هدایت جهش انطباقی برای کد واقعی الگوریتم ژنتیک
|کد مقاله||سال انتشار||مقاله انگلیسی||ترجمه فارسی||تعداد کلمات|
|8093||2013||15 صفحه PDF||سفارش دهید||11930 کلمه|
Publisher : Elsevier - Science Direct (الزویر - ساینس دایرکت)
Journal : Applied Soft Computing, Volume 13, Issue 1, January 2013, Pages 600–614
Adaptive directed mutation (ADM) operator, a novel, simple, and efficient real-coded genetic algorithm (RCGA) is proposed and then employed to solve complex function optimization problems. The suggested ADM operator enhances the abilities of GAs in searching global optima as well as in speeding convergence by integrating the local directional search strategy and the adaptive random search strategies. Using 41 benchmark global optimization test functions, the performance of the new algorithm is compared with five conventional mutation operators and then with six genetic algorithms (GAs) reported in literature. Results indicate that the proposed ADM-RCGA is fast, accurate, and reliable, and outperforms all the other GAs considered in the present study.
Many real-life applications can be modeled as nonlinear optimization problems and, often, their global optimal solution is sought . A typical nonlinear global optimization problem follows the form equation(1) View the MathML sourcemaximizeminimize f(x=x1,x2,…xN) subject to x ∈Ω where x is a continuous variable vector with search space Ω ⊆ RN, and f(x) is a continuous real-valued function having N variables. The domain Ω is defined within the upper and lower limits of each dimension. The problem is to find the global optimal solution x* with its corresponding global optimal function value f(x*). Two major classes of optimization techniques for solving general nonlinear optimization problems can be found in the literature, namely, gradient-based optimizers and evolutionary algorithm optimizers  and . All gradient-based optimizers (also called deterministic optimizers) are point-by-point algorithms and are therefore local optimization techniques in nature. Gradient-based optimization techniques start the search procedure with an initial guess solution. If this guess solution does not come close enough to the global optimal solution, the gradient-based optimization techniques are likely to be trapped in the local optimal solution. In practice, finding such a suitable starting solution is the major difficulty when trying to optimize automatically. Gradient-based optimizers with about 20 variables are usually impractical  because as the number of variables increases, so does the number of evaluations. Most of them are designed to solve a particular class of optimization problems with few variables. In other words, all evolutionary algorithm optimizers work with random sets of potential solutions—they are stochastic searching algorithms and therefore global optimization methods. Evolutionary algorithm optimizers generally scale well to solve higher dimensional optimization problems by comparing with gradient-based optimizers. Evolutionary algorithms consist of three population-based heuristic methodologies: genetic algorithms (GAs), evolutionary programming, and evolutionary strategies. GAs are perhaps the most popular evolutionary algorithms . In traditional GA implementations  and , the decision variables were encoded as binary strings, namely, binary coded genetic algorithm (BCGA). The performance of BCGA has been satisfactory on small- and moderate-size problems requiring less precision in the solution, but BCGA entails huge computational time and memory  for high-dimensional problems that call for greater precision. To improve these drawbacks when applying BCGA to multidimensional and high-precision numerical problems, the decision variables can be encoded as real numbers, namely, real-coded genetic algorithm (RCGA), which has become increasingly popular  and . The superiority of RCGA to BCGA has been established for continuous optimization problems  and medical data mining . The performance of GAs relies on efficient search operators to guide the system toward global optima. One problem afflicting GAs is premature convergence. To mitigate or even avoid trapping into the local optima, the mutation operator provides a mechanism to explore new solutions and maintains the diversity of the population in GAs search, but it does so at the cost of slowing down the learning process. In GAs literature, relatively less effort has been put into designing a new mutation operator for RCGAs . The step size and search direction are major factors that determine the performance of mutation operator . The present study seeks to propose a novel, simple, and efficient RCGA based on the adaptive directed mutation (ADM) operator, and whose performance is demonstrated on a set of complex function optimization problems. The remainder of this paper is organized as follows: Section 2 gives a brief review of the mutation operator in RCGAs. Section 3 provides a detailed description of the proposed methodology. The set of benchmark problems, the compared algorithms, and the experimental results are reported in Section 4. Finally, Section 5 presents a number of conclusions from the present study.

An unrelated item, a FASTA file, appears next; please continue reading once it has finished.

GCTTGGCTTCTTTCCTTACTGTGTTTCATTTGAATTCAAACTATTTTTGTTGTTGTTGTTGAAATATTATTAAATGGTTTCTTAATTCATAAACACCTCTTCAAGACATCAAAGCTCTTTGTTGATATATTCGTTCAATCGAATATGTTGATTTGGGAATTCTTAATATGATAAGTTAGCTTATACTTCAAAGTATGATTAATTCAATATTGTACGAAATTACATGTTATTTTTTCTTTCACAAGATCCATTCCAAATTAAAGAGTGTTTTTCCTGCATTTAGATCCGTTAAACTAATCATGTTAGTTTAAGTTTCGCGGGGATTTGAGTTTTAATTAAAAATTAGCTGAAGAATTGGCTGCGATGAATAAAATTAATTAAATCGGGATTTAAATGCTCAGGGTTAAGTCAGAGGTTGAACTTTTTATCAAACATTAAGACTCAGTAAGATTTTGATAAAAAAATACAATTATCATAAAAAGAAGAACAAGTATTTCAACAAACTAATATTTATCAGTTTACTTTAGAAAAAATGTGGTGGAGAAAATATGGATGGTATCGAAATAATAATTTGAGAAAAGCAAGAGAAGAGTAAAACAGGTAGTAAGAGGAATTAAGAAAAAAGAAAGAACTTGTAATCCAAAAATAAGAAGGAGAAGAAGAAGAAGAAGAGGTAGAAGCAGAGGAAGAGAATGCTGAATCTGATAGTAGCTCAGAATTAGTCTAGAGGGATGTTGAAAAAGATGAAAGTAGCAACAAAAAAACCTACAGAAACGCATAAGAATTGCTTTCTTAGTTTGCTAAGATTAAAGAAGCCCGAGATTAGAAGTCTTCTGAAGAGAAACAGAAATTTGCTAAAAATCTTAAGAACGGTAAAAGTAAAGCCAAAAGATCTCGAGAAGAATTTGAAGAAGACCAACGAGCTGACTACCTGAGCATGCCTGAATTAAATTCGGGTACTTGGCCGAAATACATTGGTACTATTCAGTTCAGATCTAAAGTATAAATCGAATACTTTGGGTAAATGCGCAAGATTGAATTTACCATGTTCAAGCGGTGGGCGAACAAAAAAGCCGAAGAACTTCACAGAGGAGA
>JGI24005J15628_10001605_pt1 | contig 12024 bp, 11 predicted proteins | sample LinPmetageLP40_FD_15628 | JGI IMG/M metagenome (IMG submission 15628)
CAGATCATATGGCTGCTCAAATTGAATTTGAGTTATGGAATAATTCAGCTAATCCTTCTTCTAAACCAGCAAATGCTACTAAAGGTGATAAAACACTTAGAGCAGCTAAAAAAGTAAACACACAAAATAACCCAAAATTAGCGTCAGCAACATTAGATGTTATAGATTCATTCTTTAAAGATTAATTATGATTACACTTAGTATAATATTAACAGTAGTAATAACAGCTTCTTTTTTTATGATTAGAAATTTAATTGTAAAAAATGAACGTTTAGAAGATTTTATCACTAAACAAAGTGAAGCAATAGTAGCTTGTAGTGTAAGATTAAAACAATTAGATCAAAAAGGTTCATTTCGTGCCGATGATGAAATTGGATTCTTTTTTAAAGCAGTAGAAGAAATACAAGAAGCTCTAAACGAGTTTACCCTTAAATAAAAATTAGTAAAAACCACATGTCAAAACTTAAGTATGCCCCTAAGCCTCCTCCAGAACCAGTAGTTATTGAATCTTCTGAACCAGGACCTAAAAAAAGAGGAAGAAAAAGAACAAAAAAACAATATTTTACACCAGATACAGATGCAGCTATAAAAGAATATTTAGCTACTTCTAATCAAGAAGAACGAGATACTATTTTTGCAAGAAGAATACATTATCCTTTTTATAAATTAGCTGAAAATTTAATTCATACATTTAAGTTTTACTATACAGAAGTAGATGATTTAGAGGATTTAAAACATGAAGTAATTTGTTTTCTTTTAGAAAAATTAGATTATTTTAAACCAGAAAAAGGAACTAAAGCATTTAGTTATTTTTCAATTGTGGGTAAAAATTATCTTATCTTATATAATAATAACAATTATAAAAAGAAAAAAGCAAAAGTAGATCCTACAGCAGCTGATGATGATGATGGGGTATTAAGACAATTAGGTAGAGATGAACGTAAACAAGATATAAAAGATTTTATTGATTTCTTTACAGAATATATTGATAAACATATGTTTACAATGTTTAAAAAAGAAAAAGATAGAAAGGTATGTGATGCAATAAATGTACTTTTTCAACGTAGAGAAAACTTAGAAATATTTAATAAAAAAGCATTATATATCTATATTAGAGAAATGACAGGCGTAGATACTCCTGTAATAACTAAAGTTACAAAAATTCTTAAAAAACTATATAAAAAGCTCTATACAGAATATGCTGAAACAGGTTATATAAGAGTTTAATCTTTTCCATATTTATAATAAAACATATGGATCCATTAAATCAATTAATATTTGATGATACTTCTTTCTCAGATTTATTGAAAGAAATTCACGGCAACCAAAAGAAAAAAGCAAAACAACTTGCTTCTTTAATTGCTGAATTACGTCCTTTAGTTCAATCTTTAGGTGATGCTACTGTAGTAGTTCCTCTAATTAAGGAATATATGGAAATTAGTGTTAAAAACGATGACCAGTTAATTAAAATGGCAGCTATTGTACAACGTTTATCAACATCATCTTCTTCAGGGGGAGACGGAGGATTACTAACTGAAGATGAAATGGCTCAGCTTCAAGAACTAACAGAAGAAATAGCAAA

نتیجه گیری انگلیسی
The current study has presented a new mutation operator to ADM that focuses on simplicity, robustness, and efficiency within the context of RCGAs. To evaluate the performance of the proposed algorithm, we conducted a series of experiments on a set of 41 well-known real-valued benchmark global optimization test functions. When compared with five conventional mutation operators, including RM, PLM, NUM, MNUM, and PM, the proposed ADM approach shows a significant improvement in the quality of the global optimum solution found under the same simulation conditions. The present study also compared the performance of the proposed ADM-RCGA with that of six leading evolutionary algorithms, besides the conventional mutation operators. Against the state-of-the-art adaptive evolutionary methods, HYK-GA and CMA-ES, the proposed ADM-RCGA shows superior performance. Furthermore, ADM-RCGA also outperforms all other GAs, including BOA, IEA, LX-PM, and OGA. Finally, we can conclude that the proposed ADM-RCGA provides more accuracy, greater reliability, and higher efficiency than all the other GAs considered in the present study. The experiment outcome for the proposed ADM-RCGA is excellent in most cases, but it still performed worse in some functions due to increasing the risks of local optima traps. As our future perspective, we plan to further improve the evolutionary efficiency by integrating the approach of design of experiment with the proposed ADM-RCGA algorithm.